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  • Saturday, June 27, 2009

    Emerald Meadows

    Confluence Meadow
    Solfatara Meadow
    Virginia Meadow
    .. When people mention the meadows on the Gibbon River they generally mean either Elk Park or Gibbon Meadow. That's just fine with us - it reduces the elbow count on other, smaller meadows, containing many eager fish.
    .. We're not sure of the official names of these meadows so we've included maps with "local place names."
    .. These upper Gibbon River meadows are providing excellent catching right now.
    .. The confluence meadow is at the junction of the Gibbon River and Solfatara Creek. It is fished rather heavily starting in late June and through July, (right now.)
    .. The most willing of the fish are the resident Brook Trout and the section around Norris Campground is considered a children's fishery. Early morning and late evening fishing holds the promise of good-sized Rainbow Trout and the possibility of a Grayling.
    .. Upstream, (south,) of the Norris to Canyon Road the water is thin and clear. This is water that requires a bit of stealth to take the 6" - 10" monsters. These fish are not particularly selective in their fly sucking - but they are spooky. You will see many fish darting away if you charge up to the stream bank. There are both scattered trees, and large bison here so be very alert and cautious in your sneaking.
    .. Solfatara Creek seems to hold mostly Brook Trout in the confluence section. They seem both smaller and more willing. This section is pounded all day. It is, however, visited by knowledgeable fishers in the very late afternoon and evening. This is an excellent section for night fishing, (fishing in Yellowstone National Park is closed after 10:00 PM.)
    .. The trail along the river to Solfatara Meadow is gentle and well worn. This trail is popular with the campers at Norris Campground. The fish in this section of Solfatara Creek are definitely smaller.
    .. Many are juvenile and this is primarily a nursery fishery. It's best to sight-fish for the larger residents, (up to 9".) They can be seen and will pose for you if you are stalking in the afternoon with the sun at your back.
    .. This meadow often contains wildlife such as moose, bison, the occasional deer, fox, coyote, and elk. Bears are always a possibility with the aromas of the nearby campground wafting on the westerly breezes.-------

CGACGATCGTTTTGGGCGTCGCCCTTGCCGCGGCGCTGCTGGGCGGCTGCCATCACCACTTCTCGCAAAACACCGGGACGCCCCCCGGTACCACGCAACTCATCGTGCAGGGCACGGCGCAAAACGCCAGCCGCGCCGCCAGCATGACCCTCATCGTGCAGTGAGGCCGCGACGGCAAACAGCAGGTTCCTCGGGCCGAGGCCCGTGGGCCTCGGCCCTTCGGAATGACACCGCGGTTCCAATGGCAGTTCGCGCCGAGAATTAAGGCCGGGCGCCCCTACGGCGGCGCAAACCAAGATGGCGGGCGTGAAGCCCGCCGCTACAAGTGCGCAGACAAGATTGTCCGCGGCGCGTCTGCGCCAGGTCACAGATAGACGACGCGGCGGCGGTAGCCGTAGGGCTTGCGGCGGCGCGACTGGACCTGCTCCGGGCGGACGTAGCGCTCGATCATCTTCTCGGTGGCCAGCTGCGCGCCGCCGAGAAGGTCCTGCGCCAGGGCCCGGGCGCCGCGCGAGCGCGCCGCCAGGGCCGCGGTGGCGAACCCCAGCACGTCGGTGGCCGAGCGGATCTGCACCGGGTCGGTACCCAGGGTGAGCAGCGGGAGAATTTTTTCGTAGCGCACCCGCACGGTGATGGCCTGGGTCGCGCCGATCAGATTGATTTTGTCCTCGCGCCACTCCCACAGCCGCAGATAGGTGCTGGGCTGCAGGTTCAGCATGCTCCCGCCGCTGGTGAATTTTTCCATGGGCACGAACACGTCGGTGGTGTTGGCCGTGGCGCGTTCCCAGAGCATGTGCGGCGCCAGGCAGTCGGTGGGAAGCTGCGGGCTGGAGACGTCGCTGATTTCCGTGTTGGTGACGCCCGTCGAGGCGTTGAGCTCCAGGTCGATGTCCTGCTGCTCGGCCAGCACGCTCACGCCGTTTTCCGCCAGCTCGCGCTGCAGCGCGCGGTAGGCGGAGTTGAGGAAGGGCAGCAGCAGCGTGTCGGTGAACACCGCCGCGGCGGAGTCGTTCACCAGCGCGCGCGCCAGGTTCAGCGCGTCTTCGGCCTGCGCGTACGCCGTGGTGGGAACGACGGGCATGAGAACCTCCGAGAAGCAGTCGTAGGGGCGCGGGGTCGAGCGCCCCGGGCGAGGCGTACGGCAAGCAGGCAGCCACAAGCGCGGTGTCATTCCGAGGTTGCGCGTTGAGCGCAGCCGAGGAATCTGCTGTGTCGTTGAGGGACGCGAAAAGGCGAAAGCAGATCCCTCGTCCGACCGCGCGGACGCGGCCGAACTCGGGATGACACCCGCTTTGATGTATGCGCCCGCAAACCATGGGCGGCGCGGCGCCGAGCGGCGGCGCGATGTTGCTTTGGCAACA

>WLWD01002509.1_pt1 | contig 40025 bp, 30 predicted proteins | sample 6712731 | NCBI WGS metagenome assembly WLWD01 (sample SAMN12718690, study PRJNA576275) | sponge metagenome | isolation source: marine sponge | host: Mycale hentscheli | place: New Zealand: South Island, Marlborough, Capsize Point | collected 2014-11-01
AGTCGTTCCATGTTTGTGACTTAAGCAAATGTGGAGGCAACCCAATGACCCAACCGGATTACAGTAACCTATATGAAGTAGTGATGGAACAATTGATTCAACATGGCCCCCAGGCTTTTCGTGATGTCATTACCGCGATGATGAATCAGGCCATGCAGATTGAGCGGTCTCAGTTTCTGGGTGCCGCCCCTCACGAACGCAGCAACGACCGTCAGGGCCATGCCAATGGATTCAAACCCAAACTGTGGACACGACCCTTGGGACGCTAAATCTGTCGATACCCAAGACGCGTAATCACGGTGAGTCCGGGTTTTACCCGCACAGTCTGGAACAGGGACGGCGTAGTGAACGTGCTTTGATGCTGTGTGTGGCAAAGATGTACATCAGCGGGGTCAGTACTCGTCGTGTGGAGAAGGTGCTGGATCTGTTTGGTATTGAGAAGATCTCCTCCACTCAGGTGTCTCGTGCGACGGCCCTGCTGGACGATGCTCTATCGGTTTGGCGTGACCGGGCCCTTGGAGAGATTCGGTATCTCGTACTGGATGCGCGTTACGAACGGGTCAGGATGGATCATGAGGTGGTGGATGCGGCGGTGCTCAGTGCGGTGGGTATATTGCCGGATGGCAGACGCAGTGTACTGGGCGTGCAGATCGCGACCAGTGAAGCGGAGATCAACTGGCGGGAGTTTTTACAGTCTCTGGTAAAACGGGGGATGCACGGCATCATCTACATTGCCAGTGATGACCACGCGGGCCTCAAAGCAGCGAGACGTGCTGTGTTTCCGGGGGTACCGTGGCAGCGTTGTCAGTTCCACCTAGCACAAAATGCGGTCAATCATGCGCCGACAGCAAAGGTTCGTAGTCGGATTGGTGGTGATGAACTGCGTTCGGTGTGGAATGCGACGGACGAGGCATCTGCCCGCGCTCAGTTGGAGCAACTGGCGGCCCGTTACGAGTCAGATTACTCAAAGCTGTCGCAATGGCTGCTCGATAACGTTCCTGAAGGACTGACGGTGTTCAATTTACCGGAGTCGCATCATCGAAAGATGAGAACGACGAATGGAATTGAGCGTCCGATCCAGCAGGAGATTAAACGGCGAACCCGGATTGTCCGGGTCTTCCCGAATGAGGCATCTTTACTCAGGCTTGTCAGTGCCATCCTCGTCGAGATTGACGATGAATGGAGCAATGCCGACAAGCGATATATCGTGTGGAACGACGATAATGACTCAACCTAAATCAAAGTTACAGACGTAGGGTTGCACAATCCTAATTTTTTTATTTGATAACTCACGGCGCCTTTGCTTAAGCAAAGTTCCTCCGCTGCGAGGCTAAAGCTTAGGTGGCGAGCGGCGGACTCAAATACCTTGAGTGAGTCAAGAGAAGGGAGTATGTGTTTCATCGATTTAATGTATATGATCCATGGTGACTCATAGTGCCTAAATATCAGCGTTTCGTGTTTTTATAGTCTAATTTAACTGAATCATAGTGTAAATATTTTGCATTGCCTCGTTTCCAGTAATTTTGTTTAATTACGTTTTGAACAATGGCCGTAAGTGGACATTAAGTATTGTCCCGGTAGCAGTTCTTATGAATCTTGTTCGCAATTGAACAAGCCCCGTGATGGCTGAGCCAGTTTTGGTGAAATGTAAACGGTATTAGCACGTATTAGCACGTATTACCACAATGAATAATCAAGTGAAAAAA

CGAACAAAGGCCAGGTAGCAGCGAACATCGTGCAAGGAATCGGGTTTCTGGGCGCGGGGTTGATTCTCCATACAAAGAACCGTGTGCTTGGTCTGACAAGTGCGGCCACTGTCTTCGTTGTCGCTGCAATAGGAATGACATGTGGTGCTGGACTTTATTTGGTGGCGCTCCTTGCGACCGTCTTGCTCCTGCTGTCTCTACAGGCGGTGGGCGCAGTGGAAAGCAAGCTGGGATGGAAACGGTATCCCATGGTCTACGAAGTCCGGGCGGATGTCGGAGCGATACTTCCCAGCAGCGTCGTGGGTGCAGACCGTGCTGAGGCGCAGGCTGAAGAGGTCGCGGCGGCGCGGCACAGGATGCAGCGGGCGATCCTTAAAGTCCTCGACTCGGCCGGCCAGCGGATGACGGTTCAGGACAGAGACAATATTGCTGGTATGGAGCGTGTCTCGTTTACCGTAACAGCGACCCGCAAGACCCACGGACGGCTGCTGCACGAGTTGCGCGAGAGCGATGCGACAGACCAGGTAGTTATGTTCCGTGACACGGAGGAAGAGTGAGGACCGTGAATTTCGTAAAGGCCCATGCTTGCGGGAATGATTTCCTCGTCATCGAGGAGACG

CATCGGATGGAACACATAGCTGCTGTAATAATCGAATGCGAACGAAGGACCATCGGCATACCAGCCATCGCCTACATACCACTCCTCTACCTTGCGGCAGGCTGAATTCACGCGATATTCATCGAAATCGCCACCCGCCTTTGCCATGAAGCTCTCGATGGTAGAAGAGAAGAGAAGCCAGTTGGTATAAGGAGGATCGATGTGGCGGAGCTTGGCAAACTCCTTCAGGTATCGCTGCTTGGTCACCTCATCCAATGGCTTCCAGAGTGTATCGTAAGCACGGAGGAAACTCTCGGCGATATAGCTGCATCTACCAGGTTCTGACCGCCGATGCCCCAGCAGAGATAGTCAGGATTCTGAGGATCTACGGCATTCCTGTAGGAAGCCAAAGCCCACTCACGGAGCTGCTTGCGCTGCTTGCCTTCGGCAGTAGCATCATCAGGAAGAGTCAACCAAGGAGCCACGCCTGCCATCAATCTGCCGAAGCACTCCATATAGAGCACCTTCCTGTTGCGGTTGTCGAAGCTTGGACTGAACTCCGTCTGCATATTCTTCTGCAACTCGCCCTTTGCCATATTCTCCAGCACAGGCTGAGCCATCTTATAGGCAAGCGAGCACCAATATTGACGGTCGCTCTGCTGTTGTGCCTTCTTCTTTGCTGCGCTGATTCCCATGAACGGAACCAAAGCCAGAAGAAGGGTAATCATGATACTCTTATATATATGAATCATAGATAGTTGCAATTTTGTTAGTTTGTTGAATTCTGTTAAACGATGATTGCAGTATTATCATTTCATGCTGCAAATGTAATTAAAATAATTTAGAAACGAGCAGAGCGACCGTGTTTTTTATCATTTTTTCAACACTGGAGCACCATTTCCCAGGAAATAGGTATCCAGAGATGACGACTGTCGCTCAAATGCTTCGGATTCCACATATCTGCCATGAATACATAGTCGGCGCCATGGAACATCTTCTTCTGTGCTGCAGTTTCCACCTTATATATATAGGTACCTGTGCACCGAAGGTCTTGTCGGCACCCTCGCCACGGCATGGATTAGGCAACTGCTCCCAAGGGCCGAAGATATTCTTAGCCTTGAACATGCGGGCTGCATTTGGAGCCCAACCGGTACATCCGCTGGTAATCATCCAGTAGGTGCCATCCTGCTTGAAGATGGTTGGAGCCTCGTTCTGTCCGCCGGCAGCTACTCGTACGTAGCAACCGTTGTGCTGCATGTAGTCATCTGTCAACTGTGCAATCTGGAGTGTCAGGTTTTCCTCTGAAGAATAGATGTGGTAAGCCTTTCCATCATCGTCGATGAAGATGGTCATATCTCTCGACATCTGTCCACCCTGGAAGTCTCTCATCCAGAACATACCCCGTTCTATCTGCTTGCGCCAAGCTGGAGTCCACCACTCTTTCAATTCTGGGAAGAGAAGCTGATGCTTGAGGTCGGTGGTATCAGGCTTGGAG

.. One of the most catcher-friendly meadows in all of Yellowstone National Park is Virginia Meadow. For some reason this beautiful meadow is often ignored by seasoned fishers. It is also considered a children's fishery. The grass is tall, the Gibbon River is gentle and at grade. the fish are willing and can be surprisingly selective.
    .. This clear water can treat you to the surprising vision of an 8" trout following your fly and rejecting it time and again.
    .. Same fish - different fly - another rejection. It's a ballet of frustrating magnitude in its gentle beauty and snobbery.
    .. There is no discernible reason for this selectivity. Hatch or no hatch; the ballet can be present. Flies that were just plain "KILLER" a dozen steps away are often rejected.
    .. The humor and entertainment value of this sort of fishing must be appreciated if you intend to venture into this meadow.
    .. Access is usually easy from the generous parking area at the eastern end of the Virginia Cascade Road. This one-way road is narrow and has suffered numerous collapses and landslides in the last 10 years. There are many pedestrians and most of them have children of the "don't-look-before-running-into-the-middle-of-the-road" variety. Please drive slowly and carefully. No RV's are allowed.
    .. This meadow continues north of the Norris to Canyon Road. This is also the trail to Grebe Lake, and other interesting destinations. This river segment offers the best chance for catching one of Yellowstone's adfluvial Grayling. These shy, opalescent ghosts reside here after abandoning their home in Grebe Lake. They are primarily water-column feeders but they will actively chase small surface flies in the early mornings and evenings.
    .. This upstream portion of the meadow is very often the stomping ground of black bears and bison. It seems to be a way point on their travels. Be extra alert as you fish the upstream end near the trees.
    .. What flies? Generally just about anything in your box. Royal Humpies to ants and beetles will usually work. There are some hatches that the trout will key on. But the size seems to be a bit more important than the pattern. Carry some small mayflies and caddis imitations along with your attractors and nymphs. One box should do it - travel light for your venture into these emerald meadows.
    .. It's early and the relatives want to catch some fish. Maybe we won't be delayed too long at the signals in the canyon section.